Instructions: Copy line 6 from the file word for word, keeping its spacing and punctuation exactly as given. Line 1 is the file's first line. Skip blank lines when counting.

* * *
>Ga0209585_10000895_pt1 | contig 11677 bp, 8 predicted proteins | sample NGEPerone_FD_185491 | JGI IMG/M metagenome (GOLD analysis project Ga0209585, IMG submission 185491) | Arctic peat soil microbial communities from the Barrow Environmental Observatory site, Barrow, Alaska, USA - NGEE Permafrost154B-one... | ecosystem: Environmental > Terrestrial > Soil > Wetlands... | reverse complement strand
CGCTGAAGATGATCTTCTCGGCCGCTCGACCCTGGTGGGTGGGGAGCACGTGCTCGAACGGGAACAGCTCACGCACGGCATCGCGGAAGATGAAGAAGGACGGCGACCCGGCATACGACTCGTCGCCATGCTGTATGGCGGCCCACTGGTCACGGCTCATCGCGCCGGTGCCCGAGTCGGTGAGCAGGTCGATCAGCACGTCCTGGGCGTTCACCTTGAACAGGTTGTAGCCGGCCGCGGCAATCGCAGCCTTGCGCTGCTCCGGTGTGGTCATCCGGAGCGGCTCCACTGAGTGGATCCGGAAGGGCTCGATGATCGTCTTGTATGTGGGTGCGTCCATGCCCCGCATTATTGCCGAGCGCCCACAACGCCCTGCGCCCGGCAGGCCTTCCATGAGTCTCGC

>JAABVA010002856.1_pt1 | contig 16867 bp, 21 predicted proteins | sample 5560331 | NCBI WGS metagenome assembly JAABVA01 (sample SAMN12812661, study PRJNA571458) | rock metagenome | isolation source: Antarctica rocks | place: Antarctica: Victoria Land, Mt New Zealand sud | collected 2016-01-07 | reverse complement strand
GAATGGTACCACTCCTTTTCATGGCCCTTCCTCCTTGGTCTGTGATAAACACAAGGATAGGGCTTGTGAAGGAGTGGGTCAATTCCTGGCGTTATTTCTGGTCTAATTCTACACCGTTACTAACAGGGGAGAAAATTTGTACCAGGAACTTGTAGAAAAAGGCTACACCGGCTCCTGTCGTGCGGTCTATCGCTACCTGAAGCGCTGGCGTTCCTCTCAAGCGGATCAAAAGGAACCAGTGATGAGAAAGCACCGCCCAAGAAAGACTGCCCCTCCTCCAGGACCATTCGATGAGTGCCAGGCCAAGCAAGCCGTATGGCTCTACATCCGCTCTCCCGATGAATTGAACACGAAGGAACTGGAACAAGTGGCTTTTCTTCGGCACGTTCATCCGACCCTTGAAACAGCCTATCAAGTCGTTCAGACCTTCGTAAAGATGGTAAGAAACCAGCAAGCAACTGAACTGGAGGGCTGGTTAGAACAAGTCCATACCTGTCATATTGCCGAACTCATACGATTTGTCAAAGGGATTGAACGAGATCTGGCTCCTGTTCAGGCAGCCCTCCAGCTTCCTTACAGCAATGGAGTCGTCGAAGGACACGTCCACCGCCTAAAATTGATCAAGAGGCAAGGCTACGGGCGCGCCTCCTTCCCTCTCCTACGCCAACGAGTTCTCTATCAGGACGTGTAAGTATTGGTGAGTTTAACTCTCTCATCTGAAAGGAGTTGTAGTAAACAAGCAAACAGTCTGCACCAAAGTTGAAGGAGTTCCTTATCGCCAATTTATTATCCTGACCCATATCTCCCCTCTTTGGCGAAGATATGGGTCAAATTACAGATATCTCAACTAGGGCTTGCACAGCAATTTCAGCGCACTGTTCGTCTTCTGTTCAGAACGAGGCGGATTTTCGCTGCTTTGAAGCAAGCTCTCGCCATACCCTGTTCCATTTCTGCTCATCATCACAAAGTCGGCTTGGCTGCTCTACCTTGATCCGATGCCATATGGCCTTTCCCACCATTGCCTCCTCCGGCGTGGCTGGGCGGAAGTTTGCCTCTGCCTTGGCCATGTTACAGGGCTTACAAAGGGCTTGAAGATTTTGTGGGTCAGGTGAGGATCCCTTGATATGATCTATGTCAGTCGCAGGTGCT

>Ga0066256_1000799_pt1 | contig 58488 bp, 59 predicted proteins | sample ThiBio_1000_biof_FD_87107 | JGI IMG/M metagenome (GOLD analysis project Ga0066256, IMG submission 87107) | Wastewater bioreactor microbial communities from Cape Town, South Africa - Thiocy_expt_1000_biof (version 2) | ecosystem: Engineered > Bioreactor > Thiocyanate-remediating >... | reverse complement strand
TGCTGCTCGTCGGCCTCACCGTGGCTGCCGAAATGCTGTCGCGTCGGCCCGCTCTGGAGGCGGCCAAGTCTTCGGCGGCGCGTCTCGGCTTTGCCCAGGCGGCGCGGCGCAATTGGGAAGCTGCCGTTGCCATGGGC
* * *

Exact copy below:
TGCTGCTCGTCGGCCTCACCGTGGCTGCCGAAATGCTGTCGCGTCGGCCCGCTCTGGAGGCGGCCAAGTCTTCGGCGGCGCGTCTCGGCTTTGCCCAGGCGGCGCGGCGCAATTGGGAAGCTGCCGTTGCCATGGGC